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The Ribbon - Care for Caregivers
Volume 2, Issue 17
September 3, 1999

I hope this issue finds everyone looking forward to a long Labor Day Weekend. Enjoy yourselves on this last long weekend of the summer.


Medical Problems

People with dementing illnesses can also suffer from other diseases ranging from relatively minor problems, like the flu, to serious illnesses. They may not be able to tell you they are in pain (even if they are able to speak well) or they may neglect their bodies. Cuts, bruises, or even broken bones can go unnoticed. People who sit or lie for long periods of time may develop pressure sores. Their physical health may gradually decline. Correction of even minor physical problems can greatly help people who suffer from dementing illnesses.

You may have experienced a feeling of mental "dullness" when you were sick. This phenomenon can be worse in people with dementing illnesses, who seem to be especially vulnerable to additional troubles. A delirium can be brought about by other conditions (flu, a minor cold, pneumonia, heart trouble, reactions to medications, and many other things) and it may look like a sudden worsening of the dementia. However, the delirium (and the symptoms) usually goes away when the condition is treated. You should check routinely for signs of illness or injury and call them to the attention of your doctor.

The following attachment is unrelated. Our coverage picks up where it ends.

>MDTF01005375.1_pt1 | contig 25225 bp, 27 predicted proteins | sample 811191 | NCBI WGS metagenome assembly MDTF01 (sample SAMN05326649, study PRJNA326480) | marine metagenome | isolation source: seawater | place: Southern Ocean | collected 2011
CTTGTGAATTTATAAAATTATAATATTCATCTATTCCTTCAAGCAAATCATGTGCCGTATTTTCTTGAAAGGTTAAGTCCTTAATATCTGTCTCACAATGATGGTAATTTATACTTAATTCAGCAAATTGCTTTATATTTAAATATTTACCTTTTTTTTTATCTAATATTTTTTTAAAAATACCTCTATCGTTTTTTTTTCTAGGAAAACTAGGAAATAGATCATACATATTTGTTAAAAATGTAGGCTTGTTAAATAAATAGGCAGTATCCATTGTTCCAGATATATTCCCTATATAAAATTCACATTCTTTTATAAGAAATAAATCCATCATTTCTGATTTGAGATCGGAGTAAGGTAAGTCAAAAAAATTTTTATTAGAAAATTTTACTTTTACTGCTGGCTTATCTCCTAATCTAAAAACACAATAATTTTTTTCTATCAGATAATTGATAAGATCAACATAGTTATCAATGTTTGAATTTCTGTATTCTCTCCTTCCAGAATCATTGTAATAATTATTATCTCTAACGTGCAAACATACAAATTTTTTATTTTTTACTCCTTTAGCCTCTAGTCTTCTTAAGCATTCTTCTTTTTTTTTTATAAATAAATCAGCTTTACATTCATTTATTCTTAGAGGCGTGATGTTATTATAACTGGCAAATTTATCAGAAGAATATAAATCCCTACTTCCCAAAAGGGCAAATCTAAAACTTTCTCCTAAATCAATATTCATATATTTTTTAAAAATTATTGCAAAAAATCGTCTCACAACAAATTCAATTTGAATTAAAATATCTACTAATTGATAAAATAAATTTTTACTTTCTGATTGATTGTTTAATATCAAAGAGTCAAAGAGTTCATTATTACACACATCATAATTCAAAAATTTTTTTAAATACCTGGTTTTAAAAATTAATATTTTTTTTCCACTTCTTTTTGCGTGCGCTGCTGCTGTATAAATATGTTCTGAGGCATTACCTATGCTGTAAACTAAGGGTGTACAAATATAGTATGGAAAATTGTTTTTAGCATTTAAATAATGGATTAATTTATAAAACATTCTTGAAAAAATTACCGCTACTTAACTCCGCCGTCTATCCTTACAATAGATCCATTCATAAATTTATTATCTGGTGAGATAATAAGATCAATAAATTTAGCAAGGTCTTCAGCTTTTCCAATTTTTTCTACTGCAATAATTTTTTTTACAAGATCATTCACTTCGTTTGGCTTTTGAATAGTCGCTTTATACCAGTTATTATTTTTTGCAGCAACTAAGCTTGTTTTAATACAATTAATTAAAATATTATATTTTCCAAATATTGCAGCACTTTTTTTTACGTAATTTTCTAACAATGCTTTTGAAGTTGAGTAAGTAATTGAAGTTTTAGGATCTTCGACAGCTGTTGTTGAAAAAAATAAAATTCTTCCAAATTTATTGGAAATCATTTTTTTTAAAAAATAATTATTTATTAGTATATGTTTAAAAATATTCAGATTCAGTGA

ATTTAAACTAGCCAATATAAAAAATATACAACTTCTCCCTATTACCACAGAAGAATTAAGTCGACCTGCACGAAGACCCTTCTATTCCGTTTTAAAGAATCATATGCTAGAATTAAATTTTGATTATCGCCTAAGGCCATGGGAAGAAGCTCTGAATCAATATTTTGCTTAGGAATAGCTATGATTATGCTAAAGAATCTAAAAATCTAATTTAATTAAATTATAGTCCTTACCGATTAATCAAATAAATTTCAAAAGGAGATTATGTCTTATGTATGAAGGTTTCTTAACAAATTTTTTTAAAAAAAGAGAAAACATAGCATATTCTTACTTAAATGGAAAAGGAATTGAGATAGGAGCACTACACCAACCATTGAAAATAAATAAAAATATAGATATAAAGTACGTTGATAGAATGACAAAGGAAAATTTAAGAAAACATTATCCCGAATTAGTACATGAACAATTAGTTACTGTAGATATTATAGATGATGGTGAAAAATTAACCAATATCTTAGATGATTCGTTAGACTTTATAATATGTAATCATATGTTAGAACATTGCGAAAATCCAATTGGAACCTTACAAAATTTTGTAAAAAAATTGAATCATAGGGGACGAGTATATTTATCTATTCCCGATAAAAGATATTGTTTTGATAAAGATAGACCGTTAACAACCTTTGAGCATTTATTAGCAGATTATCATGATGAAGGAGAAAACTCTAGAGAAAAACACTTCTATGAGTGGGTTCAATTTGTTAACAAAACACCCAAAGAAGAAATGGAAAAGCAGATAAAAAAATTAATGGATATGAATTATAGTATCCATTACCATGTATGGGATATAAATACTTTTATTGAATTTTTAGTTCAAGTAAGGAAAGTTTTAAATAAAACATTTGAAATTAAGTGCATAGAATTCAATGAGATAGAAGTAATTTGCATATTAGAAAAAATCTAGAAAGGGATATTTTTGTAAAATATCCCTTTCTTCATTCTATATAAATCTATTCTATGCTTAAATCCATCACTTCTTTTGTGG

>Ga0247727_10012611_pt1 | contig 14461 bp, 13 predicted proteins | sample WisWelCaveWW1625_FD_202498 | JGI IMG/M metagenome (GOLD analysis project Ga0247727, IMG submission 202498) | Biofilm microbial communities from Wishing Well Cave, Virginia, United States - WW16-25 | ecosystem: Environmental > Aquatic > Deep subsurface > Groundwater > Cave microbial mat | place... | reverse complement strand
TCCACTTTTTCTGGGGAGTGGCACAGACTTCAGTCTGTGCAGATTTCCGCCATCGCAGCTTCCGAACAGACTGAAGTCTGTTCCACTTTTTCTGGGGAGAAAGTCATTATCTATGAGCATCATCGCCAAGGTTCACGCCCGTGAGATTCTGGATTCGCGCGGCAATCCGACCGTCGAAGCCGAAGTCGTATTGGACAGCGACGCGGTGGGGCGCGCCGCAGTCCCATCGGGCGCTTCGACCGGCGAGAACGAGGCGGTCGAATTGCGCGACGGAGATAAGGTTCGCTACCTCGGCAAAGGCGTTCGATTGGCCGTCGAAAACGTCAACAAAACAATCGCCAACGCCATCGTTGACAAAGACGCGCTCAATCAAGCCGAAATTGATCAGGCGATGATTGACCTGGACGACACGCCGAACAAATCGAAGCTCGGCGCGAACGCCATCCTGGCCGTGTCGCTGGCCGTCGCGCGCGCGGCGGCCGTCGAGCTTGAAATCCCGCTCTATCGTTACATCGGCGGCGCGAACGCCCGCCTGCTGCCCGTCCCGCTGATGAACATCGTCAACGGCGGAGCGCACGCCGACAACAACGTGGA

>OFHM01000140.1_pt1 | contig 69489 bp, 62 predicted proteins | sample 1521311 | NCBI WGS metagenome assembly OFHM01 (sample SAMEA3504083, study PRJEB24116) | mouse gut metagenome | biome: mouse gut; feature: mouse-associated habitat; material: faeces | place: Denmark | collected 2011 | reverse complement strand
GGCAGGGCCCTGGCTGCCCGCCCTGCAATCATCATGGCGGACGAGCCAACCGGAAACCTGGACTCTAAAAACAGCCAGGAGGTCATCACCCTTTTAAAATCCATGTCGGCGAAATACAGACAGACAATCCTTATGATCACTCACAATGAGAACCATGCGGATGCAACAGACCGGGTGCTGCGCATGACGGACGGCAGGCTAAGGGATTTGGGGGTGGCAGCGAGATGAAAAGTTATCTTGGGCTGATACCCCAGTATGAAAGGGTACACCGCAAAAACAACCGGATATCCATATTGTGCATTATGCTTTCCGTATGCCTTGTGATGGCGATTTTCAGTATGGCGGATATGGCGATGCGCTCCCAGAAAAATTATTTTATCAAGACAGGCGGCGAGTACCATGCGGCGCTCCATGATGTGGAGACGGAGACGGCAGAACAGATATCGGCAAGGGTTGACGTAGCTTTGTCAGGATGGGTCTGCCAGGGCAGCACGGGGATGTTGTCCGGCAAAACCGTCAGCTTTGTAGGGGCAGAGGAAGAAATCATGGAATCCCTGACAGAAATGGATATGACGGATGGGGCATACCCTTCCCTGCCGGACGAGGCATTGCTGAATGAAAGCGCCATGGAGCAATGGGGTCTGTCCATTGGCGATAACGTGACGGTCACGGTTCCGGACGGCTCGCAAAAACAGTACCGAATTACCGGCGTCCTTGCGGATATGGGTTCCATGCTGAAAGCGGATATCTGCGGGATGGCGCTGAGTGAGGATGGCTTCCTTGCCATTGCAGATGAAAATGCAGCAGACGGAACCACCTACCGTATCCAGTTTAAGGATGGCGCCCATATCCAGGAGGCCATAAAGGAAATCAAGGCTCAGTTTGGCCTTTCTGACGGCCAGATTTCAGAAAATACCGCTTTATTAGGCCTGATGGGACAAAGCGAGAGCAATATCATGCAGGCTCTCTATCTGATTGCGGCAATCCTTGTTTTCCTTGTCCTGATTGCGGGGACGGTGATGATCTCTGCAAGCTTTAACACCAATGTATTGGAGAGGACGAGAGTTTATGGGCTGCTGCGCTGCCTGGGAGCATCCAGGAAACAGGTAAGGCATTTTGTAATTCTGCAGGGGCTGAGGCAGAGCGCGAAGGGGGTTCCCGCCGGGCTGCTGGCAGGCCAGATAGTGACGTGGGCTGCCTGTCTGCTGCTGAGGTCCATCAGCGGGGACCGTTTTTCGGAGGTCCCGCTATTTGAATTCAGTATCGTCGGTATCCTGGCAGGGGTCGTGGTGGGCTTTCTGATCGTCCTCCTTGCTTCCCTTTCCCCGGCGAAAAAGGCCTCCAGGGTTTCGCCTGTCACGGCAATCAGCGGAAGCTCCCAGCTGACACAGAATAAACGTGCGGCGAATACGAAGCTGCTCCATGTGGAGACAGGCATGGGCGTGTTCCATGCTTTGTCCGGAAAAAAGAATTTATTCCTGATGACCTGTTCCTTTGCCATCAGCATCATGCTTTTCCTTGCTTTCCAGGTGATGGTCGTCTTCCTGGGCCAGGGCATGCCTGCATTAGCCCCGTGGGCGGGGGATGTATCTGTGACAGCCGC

People who cannot express themselves well may not be able to answer yes or no when you ask them specific questions such as, "Does your head hurt?" Even people who still express themselves well may fail to recognize or may be unable to report pain.
All indications of pain or illness must be taken seriously. It is important to find a physician who is gentle, who understands the patient's condition, and who will take care of general medical problems. Do not let a doctor dismiss a patient because she is "senile" or "old". Insist that her infection be treated and her pains diagnosed and relieved. Because of the person's vulnerability to delirium, it is wise to check with the doctor about even minor conditions, such as a cold.

Signals of Illness:

  • Abrupt worsening of behavior (such as refusal to do things she was previously willing to do)

  • Fever (a temperature over 100 degrees F). When taking a temperature, use the new liquid-crystal thermometers that are placed against the skin or thermometers with a plastic-coated "probe". These are available in drug stores. Confused people may bite a glass thermometer. Older people may not have a significant fever even when they are seriously ill. Lack of a fever does not mean that the person is well.